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Banks and Financials: From Overweight To Underweight

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    January 26, 2014

    We have taken our overweight exposure in banks and financials to an underweight.

    The reason is simple. When the US Attorney General threatens banks in a public forum with statements suggesting that no bank is too big to indict, it is important to pay attention. We looked at the earnings reports of banks, the turnaround in banks, and the settlements that were achieved with banks from prior legacy transactions. For a while, we thought we might have reached a point from which the recovery of the banks and the banking sector could achieve “escape velocity.” For a while, we thought perhaps this persecution of the banking and financial sectors was reaching an end.

    We were wrong.

    It is now obvious to us that the continuing objective of the Obama administration and the US Attorney General is to punish banks and finance. This adversarial stance introduces a financial malignancy into the sector. Our conclusion is that it is still too soon to view banks as  accelerating their recovery. Their troubles are not over.

    Furthermore, our exit strategy from the sector comes on the heels of a terrific market achievement last year. Now, this very large sector of the market looks heavy to us. We have reversed ourselves. We’ve sold the ETFs that we had purchased. In some cases we’ve taken small losses. In other cases we’ve broken even or netted small profits. In all cases, the movement was done quickly.

    The US Attorney General holds the gun. No pun intended on his name, Holder.

    When faced with a gun, we must remember that a key principle is not to needlessly engage in combat. We would like to think of the financial sector as being in the process of healing and recovering, as gaining in profitability, and as reaching a position of stable growth. We hope that is going to occur, and we continue to watch for signs of renewed vigor.

    But hope is not an investment strategy for Cumberland Advisors. The investment strategy we pursued for our clients in this case was not to confront the US Attorney General with an overweight position in a sector that he views as adversarial.

    Cumberland is now underweight in the banking and financial sectors.  We also raised cash from other sectors.  We enter the weekend with a cash reserve.

    Images: Flickr (licence details)

    About the Author

    David R. Kotok cofounded Cumberland Advisors in 1973 and has been its Chief Investment Officer since inception. He holds a B.S. in economics from The Wharton School of the University of Pennsylvania, an M.S. in organizational dynamics from The School of Arts and Sciences at the University of Pennsylvania, and a masters in philosophy from the University of Pennsylvania.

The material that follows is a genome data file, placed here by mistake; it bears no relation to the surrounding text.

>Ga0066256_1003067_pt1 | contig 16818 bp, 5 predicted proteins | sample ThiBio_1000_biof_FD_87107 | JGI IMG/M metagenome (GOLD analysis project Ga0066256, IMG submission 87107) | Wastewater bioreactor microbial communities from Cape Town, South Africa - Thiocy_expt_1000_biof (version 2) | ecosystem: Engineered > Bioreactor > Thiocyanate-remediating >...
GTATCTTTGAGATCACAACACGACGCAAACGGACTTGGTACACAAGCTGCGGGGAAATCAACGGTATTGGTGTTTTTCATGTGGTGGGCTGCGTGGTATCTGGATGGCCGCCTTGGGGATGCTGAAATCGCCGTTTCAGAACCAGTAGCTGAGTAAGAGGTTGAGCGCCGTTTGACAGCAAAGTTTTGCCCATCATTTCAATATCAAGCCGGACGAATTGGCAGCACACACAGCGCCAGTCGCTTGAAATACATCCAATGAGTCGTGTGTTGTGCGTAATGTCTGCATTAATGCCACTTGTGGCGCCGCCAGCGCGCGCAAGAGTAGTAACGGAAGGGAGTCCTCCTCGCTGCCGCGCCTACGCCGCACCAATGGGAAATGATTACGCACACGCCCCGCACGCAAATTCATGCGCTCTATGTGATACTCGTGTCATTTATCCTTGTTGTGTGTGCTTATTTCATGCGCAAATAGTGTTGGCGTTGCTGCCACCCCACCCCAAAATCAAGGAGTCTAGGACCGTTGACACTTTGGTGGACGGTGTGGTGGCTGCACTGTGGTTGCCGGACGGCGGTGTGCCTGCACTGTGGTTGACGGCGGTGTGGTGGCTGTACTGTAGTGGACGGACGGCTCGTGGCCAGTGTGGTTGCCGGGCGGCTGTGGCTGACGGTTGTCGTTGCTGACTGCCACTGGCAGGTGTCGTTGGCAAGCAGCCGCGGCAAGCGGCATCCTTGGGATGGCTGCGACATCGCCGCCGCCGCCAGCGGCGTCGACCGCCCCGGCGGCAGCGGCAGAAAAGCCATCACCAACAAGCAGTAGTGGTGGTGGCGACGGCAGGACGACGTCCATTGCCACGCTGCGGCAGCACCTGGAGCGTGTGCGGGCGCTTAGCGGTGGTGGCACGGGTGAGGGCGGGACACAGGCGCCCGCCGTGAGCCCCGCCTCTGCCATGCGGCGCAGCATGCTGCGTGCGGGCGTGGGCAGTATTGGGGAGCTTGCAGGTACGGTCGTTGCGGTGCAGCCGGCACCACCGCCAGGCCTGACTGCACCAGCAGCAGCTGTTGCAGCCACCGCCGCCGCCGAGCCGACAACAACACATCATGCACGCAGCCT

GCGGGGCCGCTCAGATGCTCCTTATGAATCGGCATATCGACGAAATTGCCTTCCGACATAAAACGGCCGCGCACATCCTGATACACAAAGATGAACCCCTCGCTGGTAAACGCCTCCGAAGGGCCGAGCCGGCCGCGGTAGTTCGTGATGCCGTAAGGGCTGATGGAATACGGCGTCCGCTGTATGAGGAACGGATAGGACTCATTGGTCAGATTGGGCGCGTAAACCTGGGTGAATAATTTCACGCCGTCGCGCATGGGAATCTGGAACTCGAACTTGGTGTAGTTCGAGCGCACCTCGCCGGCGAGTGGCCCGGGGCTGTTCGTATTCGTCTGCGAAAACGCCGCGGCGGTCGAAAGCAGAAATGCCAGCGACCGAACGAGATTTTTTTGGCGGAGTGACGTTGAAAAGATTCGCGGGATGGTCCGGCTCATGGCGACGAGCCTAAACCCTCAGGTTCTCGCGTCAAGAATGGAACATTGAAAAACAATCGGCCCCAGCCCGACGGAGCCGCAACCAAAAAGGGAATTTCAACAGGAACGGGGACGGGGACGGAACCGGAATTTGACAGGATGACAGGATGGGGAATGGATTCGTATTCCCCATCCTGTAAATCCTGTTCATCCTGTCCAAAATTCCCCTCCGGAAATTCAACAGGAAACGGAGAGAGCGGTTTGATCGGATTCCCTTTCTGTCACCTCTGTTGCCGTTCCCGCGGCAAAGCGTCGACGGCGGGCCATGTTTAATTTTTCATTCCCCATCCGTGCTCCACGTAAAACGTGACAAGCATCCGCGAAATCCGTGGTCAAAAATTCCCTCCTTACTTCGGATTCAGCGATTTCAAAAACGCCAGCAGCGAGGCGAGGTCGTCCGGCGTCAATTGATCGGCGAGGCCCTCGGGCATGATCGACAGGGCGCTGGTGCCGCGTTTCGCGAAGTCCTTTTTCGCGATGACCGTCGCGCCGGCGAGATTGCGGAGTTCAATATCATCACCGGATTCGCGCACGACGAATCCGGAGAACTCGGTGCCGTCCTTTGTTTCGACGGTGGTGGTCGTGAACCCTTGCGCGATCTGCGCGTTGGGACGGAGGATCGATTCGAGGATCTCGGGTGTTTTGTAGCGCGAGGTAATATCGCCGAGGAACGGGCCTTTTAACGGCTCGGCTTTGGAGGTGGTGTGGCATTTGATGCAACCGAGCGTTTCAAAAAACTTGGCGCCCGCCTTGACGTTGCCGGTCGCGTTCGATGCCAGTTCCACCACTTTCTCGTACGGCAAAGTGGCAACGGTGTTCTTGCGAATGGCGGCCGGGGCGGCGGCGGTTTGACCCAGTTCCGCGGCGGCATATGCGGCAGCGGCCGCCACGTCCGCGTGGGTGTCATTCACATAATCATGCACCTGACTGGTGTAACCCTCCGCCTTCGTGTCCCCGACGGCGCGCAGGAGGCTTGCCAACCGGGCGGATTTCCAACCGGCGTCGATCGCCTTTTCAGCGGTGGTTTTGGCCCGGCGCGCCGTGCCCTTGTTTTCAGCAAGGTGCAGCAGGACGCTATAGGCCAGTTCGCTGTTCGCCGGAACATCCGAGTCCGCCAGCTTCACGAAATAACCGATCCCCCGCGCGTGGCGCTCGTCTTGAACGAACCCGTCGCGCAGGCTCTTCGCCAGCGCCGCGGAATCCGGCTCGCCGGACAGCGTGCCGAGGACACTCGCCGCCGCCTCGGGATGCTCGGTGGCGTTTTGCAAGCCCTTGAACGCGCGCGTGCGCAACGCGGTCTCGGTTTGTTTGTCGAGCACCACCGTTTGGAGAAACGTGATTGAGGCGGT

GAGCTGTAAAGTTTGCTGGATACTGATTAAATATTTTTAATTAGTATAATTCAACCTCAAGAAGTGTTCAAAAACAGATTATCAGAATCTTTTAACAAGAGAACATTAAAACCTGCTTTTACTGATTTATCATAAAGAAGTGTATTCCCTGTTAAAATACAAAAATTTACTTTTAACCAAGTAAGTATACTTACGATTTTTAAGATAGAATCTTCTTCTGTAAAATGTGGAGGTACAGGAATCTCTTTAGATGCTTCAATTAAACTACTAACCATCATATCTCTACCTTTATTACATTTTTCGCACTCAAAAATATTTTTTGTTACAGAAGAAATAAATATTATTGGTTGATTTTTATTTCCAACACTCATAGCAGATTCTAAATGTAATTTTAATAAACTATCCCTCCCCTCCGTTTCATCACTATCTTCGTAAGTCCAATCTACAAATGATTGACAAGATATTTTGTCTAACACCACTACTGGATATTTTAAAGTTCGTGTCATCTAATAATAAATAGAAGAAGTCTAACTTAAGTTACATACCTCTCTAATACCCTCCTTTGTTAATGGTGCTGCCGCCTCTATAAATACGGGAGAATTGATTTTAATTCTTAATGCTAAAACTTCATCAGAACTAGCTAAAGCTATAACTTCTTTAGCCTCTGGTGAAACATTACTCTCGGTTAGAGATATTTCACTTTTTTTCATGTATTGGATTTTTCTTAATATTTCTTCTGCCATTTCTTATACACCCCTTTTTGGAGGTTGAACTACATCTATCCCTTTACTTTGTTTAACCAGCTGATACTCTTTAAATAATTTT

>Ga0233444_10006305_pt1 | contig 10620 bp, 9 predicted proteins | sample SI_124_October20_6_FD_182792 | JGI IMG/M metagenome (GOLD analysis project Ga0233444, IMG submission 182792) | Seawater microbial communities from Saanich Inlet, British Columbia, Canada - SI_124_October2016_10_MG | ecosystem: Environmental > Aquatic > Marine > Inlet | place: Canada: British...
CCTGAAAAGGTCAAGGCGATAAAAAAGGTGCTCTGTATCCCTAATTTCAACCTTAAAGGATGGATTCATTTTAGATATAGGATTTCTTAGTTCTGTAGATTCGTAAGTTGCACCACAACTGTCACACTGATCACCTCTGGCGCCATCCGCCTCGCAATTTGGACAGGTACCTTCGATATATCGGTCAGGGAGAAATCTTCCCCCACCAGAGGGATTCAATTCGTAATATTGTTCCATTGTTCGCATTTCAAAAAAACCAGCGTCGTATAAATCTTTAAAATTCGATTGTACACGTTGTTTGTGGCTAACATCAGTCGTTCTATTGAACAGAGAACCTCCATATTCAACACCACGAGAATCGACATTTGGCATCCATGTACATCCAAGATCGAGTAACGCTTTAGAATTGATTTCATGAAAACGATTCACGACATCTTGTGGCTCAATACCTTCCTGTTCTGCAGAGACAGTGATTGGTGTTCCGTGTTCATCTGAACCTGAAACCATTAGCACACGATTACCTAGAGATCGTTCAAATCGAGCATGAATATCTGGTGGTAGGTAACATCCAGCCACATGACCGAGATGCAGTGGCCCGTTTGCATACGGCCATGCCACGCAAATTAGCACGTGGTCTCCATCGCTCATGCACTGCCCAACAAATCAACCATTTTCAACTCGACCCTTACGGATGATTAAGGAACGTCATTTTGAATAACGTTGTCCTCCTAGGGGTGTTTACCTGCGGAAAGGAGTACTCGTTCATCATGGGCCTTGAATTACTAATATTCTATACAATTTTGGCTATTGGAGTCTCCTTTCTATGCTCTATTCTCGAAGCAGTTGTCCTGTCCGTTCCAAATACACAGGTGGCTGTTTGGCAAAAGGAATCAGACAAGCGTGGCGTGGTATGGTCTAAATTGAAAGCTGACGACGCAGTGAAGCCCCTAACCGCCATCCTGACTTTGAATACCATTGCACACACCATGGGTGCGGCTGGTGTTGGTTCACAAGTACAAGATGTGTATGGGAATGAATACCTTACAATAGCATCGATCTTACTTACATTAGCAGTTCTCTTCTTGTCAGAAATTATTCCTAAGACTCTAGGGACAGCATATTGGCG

Mr. Kotok’s articles and financial market commentary have appeared in The New York Times, The Wall Street Journal, Barron’s, and other publications. He is a participant in Bloomberg radio programs.  He is a frequent contributor to CNBC programs, including Morning Call, Power Lunch, Kudlow & Company, Squawk on the Street, Squawk Box Asia, and Worldwide Exchange. He co-authored the book Invest in Europe Now!

    Mr. Kotok currently serves as a Director and Program Chairman of the Global Interdependence Center (GIC) (www.interdependence.org), whose mission is to encourage the expansion of global dialogue and free trade in order to improve cooperation and understanding among nation states, with the goal of reducing international conflicts and improving worldwide living standards. Mr. Kotok chairs its Central Banking Series, and organized a five-continent dialogue held in Philadelphia, Paris, Zambia (Livingstone), Hanoi, Singapore, Prague, Capetown, Shanghai, Hong Kong, Rome, Milan, Tallinn, and Santiago, Chile. He has received the Global Citizen Award from GIC for his efforts.

    Mr. Kotok is a member of the National Business Economics Issues Council (NBEIC), the National Association for Business Economics (NABE), serves on the Research Advisory Board of BCA Research, and is also a member of the Philadelphia Council for Business Economics (PCBE).

    Mr. Kotok has served as a Commissioner of the Delaware River Port Authority (DRPA) and on the Treasury Transition Teams for New Jersey Governors Kean and Whitman. He has also served as a board member of the New Jersey Economic Development Authority and as Chairman of the New Jersey Casino Reinvestment Development Authority.

    Mr. Kotok hosts an annual Maine fishing trip, where, it is rumored, most of the nation’s important financial and economic decisions are actually made.


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